Scientific Advances in 2D/3D/4D Additive Manufacturing
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Fabricating materials with complex shapes and desirable properties for various applications has long been a focus of materials scientists and engineers. A leading expert at CityU, who developed the world’s first supra-nano-dual-phase alloy and four-dimensional (4D) ceramic printing, is working on integrating these two cutting-edge technologies to fabricate lightweight, high-strength metallic materials for biomedical and aerospace applications.
3D printing technology, also known as additive manufacturing, has been widely used to fabricate components with complex shapes at low cost in the manufacturing, construction, biomedical and aerospace industries. However, some applications still face limitations. For example, the 3D-printed metallic materials commonly used as moving parts in medical implants have insufficient fatigue and wear resistance, which may eventually lead to the need for a second surgery to replace the implants.
Integrating two cutting-edge technologies
Professor Lu Jian, Chair Professor of Mechanical Engineering at CityU, and Director of the Hong Kong Branch of National Precious Metals Material Engineering Research Center and the Centre for Advanced Structural Materials, is an expert in the mechanical properties of metallic and ceramic materials. He is leading a team to develop a pioneering 2D/3D/4D additive manufacturing system to fabricate metallic-based materials with desired mechanical properties for different applications.
“It is worthwhile integrating our two technologies – dual-phase nanostructuring and 4D printing – to explore any extraordinary mechanical properties or metamaterial properties that may emerge,” said Professor Lu, who is also the Director of the Joint Laboratory of Nanomaterials and Nanomechanics, established by the Institute of Metal Research (IMR) of the Chinese Academy of Sciences and CityU.
Earlier, he led the team that successfully developed the first-ever supra-nano-dual-phase magnesium alloy. By using dual-phase nanostructuring technology, the team overcame the limitation of existing structural materials: high strength and high ductility cannot coexist. The new cutting-edge material developed by the team is 10 times stronger than conventional crystalline magnesium alloy and has super-deformation capacity two times higher than that of magnesium-based metallic glass. The findings were reported in the prestigious scientific journal Nature.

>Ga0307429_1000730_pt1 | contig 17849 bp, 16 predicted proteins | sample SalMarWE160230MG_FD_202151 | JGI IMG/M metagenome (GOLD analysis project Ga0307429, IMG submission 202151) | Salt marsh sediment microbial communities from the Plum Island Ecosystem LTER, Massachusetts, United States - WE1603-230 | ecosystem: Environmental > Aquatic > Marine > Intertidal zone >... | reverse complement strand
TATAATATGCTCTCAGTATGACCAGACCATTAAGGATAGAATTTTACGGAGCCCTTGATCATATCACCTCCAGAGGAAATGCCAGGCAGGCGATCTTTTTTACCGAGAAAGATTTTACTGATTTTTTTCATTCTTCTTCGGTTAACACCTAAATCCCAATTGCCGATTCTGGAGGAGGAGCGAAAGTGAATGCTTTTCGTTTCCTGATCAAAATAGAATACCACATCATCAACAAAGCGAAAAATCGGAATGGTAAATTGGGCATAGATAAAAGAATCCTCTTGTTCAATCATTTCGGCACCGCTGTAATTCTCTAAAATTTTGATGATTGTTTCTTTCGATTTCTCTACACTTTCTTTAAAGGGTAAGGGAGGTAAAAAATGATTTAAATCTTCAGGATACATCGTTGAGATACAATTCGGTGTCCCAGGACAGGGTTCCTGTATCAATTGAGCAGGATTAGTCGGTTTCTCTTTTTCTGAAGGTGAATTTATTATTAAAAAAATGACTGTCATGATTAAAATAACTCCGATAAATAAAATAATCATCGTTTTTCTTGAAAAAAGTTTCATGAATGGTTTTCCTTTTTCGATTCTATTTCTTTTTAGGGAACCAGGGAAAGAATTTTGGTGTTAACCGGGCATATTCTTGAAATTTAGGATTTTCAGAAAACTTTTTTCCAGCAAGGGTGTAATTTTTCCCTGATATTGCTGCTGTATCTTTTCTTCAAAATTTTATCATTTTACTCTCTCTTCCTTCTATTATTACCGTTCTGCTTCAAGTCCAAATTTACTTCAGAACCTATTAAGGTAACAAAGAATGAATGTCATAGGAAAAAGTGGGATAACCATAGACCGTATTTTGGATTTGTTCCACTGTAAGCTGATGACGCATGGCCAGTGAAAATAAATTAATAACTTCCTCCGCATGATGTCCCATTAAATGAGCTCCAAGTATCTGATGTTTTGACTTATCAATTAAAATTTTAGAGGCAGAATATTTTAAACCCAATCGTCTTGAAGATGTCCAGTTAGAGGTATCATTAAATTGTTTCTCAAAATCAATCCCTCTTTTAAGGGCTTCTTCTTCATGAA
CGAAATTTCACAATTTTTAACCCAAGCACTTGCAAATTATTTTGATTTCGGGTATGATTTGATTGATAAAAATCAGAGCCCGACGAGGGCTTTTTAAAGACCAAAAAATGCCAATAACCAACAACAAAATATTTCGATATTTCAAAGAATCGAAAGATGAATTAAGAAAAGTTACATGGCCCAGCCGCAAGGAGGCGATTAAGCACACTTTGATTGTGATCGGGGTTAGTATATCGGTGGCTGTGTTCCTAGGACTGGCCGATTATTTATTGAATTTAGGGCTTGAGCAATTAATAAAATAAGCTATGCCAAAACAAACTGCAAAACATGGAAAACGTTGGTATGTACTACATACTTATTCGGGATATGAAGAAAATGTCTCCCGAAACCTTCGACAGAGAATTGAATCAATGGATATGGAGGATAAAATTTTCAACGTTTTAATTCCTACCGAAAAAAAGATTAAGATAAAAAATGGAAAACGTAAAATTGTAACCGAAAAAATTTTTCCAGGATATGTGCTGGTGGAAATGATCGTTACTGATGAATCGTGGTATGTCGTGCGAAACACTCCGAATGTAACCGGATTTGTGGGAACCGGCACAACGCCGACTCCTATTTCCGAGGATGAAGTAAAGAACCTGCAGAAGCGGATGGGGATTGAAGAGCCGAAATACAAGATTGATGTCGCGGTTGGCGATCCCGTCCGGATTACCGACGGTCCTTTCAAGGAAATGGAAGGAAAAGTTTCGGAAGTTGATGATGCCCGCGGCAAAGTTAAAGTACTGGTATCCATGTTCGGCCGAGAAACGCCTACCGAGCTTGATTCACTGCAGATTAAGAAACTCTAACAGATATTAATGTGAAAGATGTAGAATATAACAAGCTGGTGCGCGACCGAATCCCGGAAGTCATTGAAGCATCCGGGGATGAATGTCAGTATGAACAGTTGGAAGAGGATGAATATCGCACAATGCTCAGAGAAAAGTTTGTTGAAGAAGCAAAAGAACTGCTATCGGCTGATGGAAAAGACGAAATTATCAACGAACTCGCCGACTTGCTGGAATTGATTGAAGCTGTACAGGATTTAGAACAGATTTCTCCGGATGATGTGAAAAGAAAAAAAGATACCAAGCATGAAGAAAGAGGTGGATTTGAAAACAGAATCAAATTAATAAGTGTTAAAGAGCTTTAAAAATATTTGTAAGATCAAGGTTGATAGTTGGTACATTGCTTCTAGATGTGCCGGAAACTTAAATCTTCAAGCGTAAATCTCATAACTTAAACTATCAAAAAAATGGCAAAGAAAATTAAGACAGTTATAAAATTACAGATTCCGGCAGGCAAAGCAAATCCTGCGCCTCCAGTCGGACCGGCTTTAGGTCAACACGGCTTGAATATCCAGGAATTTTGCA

They also invented the world-first 4D printing of ceramics. The 3D-printed ceramic precursors can re-shape by themselves over time with the elastic energy stored in the stretched precursors. And the fabricated ceramics are mechanically robust with high specific strength.
Fabricating ideal implant materials
In this project, they will first develop a 2D/3D/4D manufacturing system to fabricate metallic-based materials with complex shapes, particularly those used in biomedical and lightweight structure applications. Since titanium-based alloys are considered the ideal implant material for clinical use, the team will first focus on fabricating supra-nano 3D-printed titanium-based alloy and examine its mechanical properties.
“By applying our knowledge and know-how gained in inventing the 4D printing technique, fabricating supra-nano materials, and producing surface nanostructured materials, we will further treat the 3D-printed titanium-based alloy and other metallic materials to enhance their mechanical properties. We hope to develop lightweight metallic materials with high strength and wear resistance for the medical implant and aerospace industries,” said Professor Lu.
In particular, they will study the effect of post-treatment, such as Surface Mechanical Attrition Treatment (SMAT) to enhance fatigue resistance, and Physical Vapour Deposition to enhance wear resistance, on the mechanical properties of the printed materials. SMAT is a surface nano-crystallisation technology, which was first introduced by Professor Lu and Professor Lu Ke, Director of IMR. It involves the use of hundreds of small hard balls, which are vibrated using high-power ultrasound, so that they hit the surface of a material at high speed to enhance damage-tolerance in metallic alloys.
Biosensors for health
They aim to build up a database of 3D-printed metallic materials, with details about their mechanical properties, microstructure, treatment process and potential applications. “The database will be of great assistance to materials researchers and engineers for their research in developing more new materials and for exploring new applications,” said Professor Lu. “We hope it can help facilitate the application of metallic materials in different fields, thus benefiting all of society.”
Besides 3D printing technology, Professor Lu and his team have worked on functional metallic materials, particularly their newly developed biosensing technology based on ultrasensitive surface enhanced Raman spectroscopy (SERS). This technology can be applied in various areas, such as antibiotics detection, and food and cosmetics product safety. They are working on the feasibility of applying it in the fast detection of Covid-19, cancer and cardiovascular diseases, as well as the non-invasive detection of diabetes.
This research article originated from CityU RESEARCH.